Former NBA, Purdue Star Steps Up After Coach's Arrest

Tim Wolf, 65, Arrested On Public Indecency Charge

Jerry Sichting, a Martinsville native who played for Purdue and the Indiana Pacers, will serve as the interim head boys basketball coach in his hometown after the former coach was arrested on a public indecency charge.

Tim Wolf, 65, of Martinsville, was found "in a state of nudity" in his car at Eagle Creek Park about 3:50 p.m. Sunday with a 17-year-old girl, also from Martinsville, in the passenger seat, police said.

Martinsville school officials said Sichting reached out to them after the news broke and asked how he could help the team.

It's difficult. I know Tim Wolf. I've known him for a number of years. It's just a difficult situation," Sichting said. "His son, T.J., is going to be on staff. I'm going to rely on him quite a bit because I don't even know the plays."

Sichting, a 1976 graduate of Martinsville High School and former NBA player and coach, will take over coaching duties for the remainder of the season and the postseason, but he doesn't plan to return next year.

Sichting played at Purdue University from 1976 to 1979, where he was co-captain of the 1979 team that shared the Big Ten championship.

He won an NBA championship with the 1986 Boston Celtics, highlighting a 10-year career with Indiana, Portland, New Jersey, Milwaukee and Boston.

Sichting was on Celtics radio broadcasts for four years and coached for 14 years. He was also an assistant coach in the NBA for 13 years and is a 2002 inductee into the Indiana Basketball Hall of Fame.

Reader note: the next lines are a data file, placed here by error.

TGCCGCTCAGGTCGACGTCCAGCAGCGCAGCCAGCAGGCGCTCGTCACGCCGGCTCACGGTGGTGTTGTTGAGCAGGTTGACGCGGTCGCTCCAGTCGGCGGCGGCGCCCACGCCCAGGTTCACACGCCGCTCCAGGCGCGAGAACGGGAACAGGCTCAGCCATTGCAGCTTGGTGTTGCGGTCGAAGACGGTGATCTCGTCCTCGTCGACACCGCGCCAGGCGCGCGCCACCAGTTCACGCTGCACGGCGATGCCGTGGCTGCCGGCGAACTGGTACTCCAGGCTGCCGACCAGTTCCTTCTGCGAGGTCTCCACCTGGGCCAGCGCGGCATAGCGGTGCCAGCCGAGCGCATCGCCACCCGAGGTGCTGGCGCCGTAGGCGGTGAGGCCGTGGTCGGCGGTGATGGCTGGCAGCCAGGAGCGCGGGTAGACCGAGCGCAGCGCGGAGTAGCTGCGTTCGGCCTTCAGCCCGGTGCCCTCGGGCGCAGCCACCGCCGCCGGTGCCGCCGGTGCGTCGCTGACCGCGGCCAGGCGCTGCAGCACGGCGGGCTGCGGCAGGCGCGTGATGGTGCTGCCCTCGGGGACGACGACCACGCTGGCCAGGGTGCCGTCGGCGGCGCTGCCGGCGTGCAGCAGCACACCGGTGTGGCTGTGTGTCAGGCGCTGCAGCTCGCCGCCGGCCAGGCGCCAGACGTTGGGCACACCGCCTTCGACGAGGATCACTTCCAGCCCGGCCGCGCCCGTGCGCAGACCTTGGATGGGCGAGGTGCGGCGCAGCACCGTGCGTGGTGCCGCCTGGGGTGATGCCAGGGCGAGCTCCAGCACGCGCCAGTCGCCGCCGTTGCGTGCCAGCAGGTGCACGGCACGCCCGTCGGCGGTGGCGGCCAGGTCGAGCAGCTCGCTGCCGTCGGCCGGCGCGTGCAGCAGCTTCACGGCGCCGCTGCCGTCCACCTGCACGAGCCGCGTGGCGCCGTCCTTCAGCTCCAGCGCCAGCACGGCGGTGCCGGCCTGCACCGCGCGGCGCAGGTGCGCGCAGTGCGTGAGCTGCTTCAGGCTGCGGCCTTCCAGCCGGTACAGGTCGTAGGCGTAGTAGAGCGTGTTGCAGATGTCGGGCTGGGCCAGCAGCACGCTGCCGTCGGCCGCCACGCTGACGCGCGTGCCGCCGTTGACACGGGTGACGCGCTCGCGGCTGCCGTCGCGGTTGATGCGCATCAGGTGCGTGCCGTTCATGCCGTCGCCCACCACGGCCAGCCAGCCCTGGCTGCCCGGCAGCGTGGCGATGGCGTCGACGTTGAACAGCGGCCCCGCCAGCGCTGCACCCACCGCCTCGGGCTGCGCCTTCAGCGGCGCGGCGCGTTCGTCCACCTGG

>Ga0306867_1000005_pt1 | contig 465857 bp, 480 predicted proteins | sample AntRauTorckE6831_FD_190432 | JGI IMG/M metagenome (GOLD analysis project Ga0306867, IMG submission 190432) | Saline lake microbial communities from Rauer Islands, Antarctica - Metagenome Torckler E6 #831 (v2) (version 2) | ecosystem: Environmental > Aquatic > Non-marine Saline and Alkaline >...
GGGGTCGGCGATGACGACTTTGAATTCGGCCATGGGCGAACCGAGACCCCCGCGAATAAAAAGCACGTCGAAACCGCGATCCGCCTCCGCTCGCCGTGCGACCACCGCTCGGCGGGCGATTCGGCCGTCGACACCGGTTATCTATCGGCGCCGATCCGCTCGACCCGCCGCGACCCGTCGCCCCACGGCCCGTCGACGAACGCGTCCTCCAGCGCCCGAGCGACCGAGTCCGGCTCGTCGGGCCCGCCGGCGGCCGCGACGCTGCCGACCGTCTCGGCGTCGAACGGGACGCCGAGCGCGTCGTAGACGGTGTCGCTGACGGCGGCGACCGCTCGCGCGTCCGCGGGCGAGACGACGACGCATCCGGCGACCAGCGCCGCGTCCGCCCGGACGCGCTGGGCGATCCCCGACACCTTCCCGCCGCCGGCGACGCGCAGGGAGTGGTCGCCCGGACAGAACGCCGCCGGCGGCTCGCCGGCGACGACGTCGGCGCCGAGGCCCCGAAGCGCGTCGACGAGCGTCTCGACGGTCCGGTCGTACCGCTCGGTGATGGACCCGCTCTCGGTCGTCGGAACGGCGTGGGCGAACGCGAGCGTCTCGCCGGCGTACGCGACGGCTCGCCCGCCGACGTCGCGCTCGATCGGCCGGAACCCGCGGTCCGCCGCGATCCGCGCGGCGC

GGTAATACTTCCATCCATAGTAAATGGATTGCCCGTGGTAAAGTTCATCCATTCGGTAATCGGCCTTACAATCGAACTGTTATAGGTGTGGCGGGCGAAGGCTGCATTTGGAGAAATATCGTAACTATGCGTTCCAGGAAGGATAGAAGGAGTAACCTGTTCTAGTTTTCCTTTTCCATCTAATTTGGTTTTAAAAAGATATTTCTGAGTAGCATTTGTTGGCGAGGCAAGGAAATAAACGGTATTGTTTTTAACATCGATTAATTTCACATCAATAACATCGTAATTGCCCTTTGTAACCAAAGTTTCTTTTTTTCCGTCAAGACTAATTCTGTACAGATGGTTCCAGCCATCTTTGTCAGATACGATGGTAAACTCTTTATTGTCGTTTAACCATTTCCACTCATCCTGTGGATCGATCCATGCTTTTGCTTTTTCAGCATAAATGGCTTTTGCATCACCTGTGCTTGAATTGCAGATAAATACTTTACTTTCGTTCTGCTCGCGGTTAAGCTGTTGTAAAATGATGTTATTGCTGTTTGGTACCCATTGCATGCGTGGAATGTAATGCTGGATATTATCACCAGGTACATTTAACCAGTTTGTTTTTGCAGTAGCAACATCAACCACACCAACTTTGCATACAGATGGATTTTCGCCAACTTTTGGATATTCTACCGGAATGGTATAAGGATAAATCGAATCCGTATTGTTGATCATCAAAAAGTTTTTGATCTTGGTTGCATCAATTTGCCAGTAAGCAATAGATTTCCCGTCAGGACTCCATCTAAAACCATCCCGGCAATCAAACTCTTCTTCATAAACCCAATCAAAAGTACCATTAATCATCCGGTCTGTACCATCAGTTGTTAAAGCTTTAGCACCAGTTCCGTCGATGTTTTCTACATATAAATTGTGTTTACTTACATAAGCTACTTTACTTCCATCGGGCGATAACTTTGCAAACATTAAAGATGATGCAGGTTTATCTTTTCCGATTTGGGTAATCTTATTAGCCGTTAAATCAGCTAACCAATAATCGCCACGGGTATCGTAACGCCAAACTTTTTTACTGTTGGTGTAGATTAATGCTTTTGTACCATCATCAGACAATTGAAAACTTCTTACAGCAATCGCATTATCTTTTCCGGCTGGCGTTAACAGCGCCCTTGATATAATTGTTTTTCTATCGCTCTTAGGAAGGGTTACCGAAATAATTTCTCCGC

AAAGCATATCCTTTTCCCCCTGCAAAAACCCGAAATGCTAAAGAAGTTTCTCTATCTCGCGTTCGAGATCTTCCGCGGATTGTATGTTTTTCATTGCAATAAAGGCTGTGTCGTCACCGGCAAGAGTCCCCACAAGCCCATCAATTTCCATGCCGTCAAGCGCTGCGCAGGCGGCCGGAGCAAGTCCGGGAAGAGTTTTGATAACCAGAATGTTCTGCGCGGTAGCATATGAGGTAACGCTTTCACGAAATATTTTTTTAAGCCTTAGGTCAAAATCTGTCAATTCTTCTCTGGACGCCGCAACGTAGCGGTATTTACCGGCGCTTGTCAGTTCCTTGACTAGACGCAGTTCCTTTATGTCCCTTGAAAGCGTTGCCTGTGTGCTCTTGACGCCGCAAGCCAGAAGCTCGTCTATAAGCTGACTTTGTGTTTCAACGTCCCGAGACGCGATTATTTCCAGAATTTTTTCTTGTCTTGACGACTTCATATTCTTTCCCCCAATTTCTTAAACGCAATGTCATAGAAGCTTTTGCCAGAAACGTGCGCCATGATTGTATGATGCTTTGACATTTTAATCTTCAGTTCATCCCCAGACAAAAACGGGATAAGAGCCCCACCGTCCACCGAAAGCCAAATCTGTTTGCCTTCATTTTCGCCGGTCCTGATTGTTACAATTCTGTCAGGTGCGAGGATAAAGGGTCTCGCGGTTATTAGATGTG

The Martinsville boys team plays Friday at Whiteland and at home Saturday against Irvington Prep Academy. If they win Friday, they'll win the Mid-State Conference title outright for the second-straight year. If they lose, they will share the title with Mooresville.

Martinsville Schools Superintendent Ron Furniss said Wolf would retire, effective immediately, pending school board approval. The school has also launched an internal investigation.

"We heard the rumors, just like everyone else heard the rumors, and when we tried to chase them down, we couldn't find any substantiation," Furniss said. "If you're going to accuse somebody, you better have some proof."

Kenny Costin, president of the school board, said the Wolf situation has been hard to deal with.

"You have disbelief, and then you realize that we have to make a decision that isn't an easy one," Costin said. "Coach Wolf was a friend of mine, and I've known him for several years. It's just hard to step back and think, 'What are we going to do that's fair for the school district and also fair for him?'"

Wolf had been a teacher and coach at Martinsville High School for 25 years. The school board is scheduled to meet with an attorney Thursday to discuss options.

"I personally don't think we'll make a decision until sometime next week, because this is something that is going to affect our school system and also going to affect Mr. Wolf and his family," Costin said. "There's going to be some legal ramifications. We want to make sure we do the right things."

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